4. Dealing with Secured and Unsecured Debts During Your Divorce
In addition to dividing your marital assets, going through a divorce also triggers a requirement to divide your marital debts. This applies to both secured and unsecured debts. For spouses who have the means to do so, it may make sense to pay off certain debts during the divorce process—although deciding to pay off debts is a decision that should be made in consultation with both your divorce attorney and your financial advisor.
For any debts that will not be paid off, it will be necessary to determine how they will be distributed. With regard to secured debts, divorcing spouses will frequently choose for liability to go with the underlying asset. For example, if a spouse will keep a particular house or vehicle, then that spouse will assume sole responsibility for the mortgage or car loan. However, there are other options available, and, again, you will want to make an informed decision based on your advisors’ insights.
5. Considering the Tax Implications of Potential Distributions
As a general rule, distributing marital assets during a divorce is not a taxable event. However, if you will be disposing of assets as part of the process – as many high-net-worth spouses choose to do – you will need to consider the relevant tax implications. For example, if you sell securities to pay off a mortgage or other debt, then the sale will trigger reportable gain or loss. As you begin weighing your options, you will want to keep this in mind, and it will be important for you to work with a New Jersey divorce attorney who is knowledgeable about these types of tax issues.
6. Jointly Addressing Property Division and Alimony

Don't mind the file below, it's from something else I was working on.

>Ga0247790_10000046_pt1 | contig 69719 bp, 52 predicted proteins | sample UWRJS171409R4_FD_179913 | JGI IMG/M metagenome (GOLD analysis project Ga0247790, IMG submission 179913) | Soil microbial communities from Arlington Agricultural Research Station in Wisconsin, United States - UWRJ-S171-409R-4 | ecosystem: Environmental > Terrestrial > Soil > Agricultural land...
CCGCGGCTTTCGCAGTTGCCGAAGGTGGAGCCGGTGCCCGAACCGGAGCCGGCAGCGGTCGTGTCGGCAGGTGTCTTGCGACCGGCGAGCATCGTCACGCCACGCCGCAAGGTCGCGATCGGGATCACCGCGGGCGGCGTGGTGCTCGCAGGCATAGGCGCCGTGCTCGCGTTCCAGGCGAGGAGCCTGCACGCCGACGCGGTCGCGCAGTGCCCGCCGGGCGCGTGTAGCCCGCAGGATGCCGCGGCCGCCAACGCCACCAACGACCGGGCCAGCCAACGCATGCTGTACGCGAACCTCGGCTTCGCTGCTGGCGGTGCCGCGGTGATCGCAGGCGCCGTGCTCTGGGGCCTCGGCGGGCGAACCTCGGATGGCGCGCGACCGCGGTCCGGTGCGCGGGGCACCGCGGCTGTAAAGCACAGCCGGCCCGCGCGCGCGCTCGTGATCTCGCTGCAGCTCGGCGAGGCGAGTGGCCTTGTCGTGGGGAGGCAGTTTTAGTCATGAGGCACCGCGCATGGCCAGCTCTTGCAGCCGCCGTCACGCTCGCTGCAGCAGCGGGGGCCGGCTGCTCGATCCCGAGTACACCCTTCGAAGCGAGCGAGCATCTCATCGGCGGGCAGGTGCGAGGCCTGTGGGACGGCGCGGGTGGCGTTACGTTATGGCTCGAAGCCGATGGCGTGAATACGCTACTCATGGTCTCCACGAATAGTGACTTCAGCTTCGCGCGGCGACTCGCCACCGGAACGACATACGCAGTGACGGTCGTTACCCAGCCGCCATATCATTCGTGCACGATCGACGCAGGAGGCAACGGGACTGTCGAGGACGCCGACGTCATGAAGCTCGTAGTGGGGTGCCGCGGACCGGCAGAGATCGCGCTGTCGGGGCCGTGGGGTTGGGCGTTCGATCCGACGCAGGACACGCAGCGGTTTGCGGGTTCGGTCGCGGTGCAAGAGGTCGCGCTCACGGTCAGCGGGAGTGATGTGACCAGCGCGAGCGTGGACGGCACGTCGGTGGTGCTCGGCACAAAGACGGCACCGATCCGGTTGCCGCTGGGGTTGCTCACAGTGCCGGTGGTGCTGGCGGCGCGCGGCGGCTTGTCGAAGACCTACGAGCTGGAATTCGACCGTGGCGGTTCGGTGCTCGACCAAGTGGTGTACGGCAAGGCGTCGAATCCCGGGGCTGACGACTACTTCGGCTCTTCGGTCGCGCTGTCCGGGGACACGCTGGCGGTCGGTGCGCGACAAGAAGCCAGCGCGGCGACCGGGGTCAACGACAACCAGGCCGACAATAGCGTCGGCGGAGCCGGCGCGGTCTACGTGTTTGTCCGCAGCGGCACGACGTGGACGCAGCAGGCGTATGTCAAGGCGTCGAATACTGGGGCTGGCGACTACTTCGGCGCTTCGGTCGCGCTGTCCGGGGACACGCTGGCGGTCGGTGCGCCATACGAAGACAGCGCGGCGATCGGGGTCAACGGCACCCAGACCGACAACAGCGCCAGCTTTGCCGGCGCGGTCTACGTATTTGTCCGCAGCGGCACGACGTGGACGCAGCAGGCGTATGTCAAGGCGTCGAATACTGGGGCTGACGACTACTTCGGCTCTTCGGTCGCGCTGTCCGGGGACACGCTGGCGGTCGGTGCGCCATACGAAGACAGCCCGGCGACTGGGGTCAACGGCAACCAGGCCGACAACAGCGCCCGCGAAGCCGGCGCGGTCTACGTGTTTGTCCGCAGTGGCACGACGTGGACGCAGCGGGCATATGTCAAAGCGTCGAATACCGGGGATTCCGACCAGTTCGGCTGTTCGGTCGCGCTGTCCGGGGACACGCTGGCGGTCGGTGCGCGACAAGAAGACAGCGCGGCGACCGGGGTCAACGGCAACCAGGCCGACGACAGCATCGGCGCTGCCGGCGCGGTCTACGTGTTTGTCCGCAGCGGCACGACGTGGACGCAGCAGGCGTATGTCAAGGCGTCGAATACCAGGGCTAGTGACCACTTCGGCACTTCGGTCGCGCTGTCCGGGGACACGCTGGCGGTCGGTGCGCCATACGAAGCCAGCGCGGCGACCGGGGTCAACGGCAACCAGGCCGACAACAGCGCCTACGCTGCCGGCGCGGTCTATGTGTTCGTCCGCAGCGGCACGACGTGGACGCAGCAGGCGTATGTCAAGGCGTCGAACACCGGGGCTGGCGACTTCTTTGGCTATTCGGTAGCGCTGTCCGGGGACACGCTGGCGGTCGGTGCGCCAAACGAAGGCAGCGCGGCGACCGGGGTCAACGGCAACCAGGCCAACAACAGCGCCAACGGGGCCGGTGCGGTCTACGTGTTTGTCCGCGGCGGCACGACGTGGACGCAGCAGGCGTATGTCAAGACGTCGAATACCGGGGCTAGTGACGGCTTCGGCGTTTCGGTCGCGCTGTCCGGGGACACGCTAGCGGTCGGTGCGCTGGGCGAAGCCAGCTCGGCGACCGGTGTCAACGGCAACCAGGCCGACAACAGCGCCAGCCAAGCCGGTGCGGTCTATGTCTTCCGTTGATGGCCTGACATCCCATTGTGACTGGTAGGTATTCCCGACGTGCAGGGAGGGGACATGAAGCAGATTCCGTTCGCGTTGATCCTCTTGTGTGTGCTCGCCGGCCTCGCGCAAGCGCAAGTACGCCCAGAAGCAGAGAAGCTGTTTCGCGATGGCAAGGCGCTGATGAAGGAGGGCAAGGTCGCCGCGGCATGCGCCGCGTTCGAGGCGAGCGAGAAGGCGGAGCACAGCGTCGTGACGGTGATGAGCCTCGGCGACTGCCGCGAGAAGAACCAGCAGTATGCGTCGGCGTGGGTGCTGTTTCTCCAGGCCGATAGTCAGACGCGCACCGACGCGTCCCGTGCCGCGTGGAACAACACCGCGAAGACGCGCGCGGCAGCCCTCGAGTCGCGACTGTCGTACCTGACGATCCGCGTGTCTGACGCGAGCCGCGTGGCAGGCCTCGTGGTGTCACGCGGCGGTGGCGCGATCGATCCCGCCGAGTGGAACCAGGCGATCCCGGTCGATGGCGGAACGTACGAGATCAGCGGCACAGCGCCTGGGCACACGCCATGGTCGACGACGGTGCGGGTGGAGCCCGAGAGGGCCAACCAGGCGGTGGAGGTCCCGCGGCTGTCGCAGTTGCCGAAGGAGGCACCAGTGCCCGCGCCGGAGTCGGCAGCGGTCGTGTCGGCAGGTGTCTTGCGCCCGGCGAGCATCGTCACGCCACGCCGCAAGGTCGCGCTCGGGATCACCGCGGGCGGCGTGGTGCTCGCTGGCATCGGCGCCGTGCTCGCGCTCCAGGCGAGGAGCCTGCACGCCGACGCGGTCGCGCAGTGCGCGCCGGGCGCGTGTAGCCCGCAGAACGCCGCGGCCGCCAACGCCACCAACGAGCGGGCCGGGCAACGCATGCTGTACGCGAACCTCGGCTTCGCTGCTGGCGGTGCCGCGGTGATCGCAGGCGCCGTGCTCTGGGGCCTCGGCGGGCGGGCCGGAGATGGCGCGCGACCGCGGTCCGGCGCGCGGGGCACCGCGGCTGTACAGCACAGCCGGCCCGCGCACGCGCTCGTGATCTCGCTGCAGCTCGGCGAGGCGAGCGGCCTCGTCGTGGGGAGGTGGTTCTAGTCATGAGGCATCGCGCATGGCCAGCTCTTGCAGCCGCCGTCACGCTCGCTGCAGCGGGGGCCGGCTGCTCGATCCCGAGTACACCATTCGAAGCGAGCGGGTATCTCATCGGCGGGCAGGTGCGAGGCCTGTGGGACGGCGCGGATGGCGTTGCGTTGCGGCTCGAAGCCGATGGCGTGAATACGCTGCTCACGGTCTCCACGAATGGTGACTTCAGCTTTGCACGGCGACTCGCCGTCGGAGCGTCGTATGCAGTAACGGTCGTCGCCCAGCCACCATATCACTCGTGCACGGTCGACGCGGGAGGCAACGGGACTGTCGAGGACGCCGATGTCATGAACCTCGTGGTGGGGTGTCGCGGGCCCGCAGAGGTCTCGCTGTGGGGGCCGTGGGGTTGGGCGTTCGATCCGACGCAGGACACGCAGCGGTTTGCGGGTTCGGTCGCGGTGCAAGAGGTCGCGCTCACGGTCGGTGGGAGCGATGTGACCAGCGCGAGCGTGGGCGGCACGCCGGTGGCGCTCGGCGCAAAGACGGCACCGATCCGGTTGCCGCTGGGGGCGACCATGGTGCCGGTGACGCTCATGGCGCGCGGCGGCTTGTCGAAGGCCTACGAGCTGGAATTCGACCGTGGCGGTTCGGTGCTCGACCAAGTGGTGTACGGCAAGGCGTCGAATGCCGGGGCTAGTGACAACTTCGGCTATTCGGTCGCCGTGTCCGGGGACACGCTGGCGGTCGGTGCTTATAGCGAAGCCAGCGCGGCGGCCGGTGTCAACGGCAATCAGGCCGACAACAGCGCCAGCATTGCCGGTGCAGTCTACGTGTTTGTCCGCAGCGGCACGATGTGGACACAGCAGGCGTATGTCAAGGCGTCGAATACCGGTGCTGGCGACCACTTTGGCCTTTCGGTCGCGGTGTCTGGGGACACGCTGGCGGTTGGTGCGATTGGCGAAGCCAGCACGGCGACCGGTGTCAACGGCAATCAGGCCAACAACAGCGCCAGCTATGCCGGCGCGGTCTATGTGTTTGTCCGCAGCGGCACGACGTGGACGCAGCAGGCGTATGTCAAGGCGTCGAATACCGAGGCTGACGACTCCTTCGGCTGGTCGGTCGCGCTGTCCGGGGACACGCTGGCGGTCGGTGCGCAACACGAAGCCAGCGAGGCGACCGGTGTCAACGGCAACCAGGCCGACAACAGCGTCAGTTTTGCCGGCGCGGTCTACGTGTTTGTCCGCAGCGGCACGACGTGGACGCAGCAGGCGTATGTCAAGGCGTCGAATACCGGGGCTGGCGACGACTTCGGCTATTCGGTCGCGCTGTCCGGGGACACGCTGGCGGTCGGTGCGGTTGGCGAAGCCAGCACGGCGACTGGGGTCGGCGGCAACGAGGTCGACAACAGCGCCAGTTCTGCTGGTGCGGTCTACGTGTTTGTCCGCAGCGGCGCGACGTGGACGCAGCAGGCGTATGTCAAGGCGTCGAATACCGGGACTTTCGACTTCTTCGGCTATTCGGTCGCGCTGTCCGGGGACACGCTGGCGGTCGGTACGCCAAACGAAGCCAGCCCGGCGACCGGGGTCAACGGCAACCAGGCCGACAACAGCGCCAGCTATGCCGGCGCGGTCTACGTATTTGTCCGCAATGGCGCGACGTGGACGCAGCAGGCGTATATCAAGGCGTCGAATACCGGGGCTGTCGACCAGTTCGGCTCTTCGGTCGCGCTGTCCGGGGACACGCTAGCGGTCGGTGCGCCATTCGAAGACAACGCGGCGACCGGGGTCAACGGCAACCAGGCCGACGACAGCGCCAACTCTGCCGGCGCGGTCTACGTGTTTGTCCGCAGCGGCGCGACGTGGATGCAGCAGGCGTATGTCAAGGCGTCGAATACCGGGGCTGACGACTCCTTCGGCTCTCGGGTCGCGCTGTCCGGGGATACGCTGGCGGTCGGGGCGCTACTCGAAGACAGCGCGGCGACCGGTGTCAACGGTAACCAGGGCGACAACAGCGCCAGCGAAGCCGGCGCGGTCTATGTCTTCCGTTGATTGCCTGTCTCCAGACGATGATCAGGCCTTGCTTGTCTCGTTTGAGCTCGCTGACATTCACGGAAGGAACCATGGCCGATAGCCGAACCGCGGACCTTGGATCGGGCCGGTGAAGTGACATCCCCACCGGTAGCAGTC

By their nature, many high-net-worth divorces involve alimony in addition to the division of marital property. While these are separate, stand-alone issues, it will often make sense to address them in tandem. Are you (or is your spouse) willing to accept less in alimony in exchange for receiving a larger share of your marital estate? If so, you may be able to negotiate an overall divorce settlement that is better suited to your circumstances and minimizes any potential tax liability.
7. Prioritizing What Matters Most To You
Finally, it is important to begin getting your priorities in line when thinking about property distribution and alimony. Do you want to protect certain assets with sentimental value? Are you focused solely on securing the largest portion of your marital estate possible? Whatever the case may be, if you plot your priorities in advance, then you can work with your attorney to devise a strategy that is focused specifically on achieving your personal goals.
Schedule a Confidential Consultation with a New Jersey Divorce Lawyer at Helmer, Conley & Kasselman, P.A.
If you would like more information about planning for a high-net-worth divorce in New Jersey, we encourage you to get in touch. To schedule an appointment with one of our experienced New Jersey divorce lawyers, please call 877-435-6371 or inquire online today.